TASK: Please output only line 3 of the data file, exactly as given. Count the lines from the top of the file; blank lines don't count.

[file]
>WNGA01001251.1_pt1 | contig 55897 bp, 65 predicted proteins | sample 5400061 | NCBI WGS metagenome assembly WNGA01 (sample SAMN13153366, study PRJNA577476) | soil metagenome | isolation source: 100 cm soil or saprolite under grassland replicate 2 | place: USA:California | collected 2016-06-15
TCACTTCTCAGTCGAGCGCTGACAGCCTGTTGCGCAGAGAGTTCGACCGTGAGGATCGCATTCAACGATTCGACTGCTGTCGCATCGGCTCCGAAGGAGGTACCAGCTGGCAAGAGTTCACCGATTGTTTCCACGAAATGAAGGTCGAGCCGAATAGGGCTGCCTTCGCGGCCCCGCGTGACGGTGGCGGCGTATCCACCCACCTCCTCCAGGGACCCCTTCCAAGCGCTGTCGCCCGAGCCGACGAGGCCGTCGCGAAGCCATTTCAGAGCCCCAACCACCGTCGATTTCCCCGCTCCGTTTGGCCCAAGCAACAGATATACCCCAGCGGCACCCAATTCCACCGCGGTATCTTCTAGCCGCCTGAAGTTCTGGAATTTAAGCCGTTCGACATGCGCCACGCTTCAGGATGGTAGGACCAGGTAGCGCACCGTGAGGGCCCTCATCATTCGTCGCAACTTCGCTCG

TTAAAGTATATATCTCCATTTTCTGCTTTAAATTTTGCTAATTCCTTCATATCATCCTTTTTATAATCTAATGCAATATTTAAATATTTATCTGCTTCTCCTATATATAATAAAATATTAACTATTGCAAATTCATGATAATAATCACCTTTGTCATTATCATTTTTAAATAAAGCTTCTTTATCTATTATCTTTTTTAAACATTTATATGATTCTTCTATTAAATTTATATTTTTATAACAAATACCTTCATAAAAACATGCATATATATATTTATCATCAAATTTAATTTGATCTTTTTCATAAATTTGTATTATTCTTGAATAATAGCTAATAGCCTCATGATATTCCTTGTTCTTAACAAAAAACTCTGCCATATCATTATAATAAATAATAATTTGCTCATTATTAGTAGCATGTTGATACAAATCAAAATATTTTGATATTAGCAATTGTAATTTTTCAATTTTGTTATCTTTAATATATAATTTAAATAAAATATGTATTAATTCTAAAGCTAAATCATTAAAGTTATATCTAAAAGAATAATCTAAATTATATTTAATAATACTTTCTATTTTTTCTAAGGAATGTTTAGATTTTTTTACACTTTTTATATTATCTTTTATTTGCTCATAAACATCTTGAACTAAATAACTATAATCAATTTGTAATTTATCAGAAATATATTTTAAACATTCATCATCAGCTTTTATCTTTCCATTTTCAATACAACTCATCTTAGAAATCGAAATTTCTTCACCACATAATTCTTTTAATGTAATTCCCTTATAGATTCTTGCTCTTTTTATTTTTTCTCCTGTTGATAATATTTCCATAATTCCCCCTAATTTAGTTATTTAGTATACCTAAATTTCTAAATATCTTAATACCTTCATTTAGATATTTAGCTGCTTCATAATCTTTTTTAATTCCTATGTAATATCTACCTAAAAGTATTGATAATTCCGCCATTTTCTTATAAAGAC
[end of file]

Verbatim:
TTAAAGTATATATCTCCATTTTCTGCTTTAAATTTTGCTAATTCCTTCATATCATCCTTTTTATAATCTAATGCAATATTTAAATATTTATCTGCTTCTCCTATATATAATAAAATATTAACTATTGCAAATTCATGATAATAATCACCTTTGTCATTATCATTTTTAAATAAAGCTTCTTTATCTATTATCTTTTTTAAACATTTATATGATTCTTCTATTAAATTTATATTTTTATAACAAATACCTTCATAAAAACATGCATATATATATTTATCATCAAATTTAATTTGATCTTTTTCATAAATTTGTATTATTCTTGAATAATAGCTAATAGCCTCATGATATTCCTTGTTCTTAACAAAAAACTCTGCCATATCATTATAATAAATAATAATTTGCTCATTATTAGTAGCATGTTGATACAAATCAAAATATTTTGATATTAGCAATTGTAATTTTTCAATTTTGTTATCTTTAATATATAATTTAAATAAAATATGTATTAATTCTAAAGCTAAATCATTAAAGTTATATCTAAAAGAATAATCTAAATTATATTTAATAATACTTTCTATTTTTTCTAAGGAATGTTTAGATTTTTTTACACTTTTTATATTATCTTTTATTTGCTCATAAACATCTTGAACTAAATAACTATAATCAATTTGTAATTTATCAGAAATATATTTTAAACATTCATCATCAGCTTTTATCTTTCCATTTTCAATACAACTCATCTTAGAAATCGAAATTTCTTCACCACATAATTCTTTTAATGTAATTCCCTTATAGATTCTTGCTCTTTTTATTTTTTCTCCTGTTGATAATATTTCCATAATTCCCCCTAATTTAGTTATTTAGTATACCTAAATTTCTAAATATCTTAATACCTTCATTTAGATATTTAGCTGCTTCATAATCTTTTTTAATTCCTATGTAATATCTACCTAAAAGTATTGATAATTCCGCCATTTTCTTATAAAGAC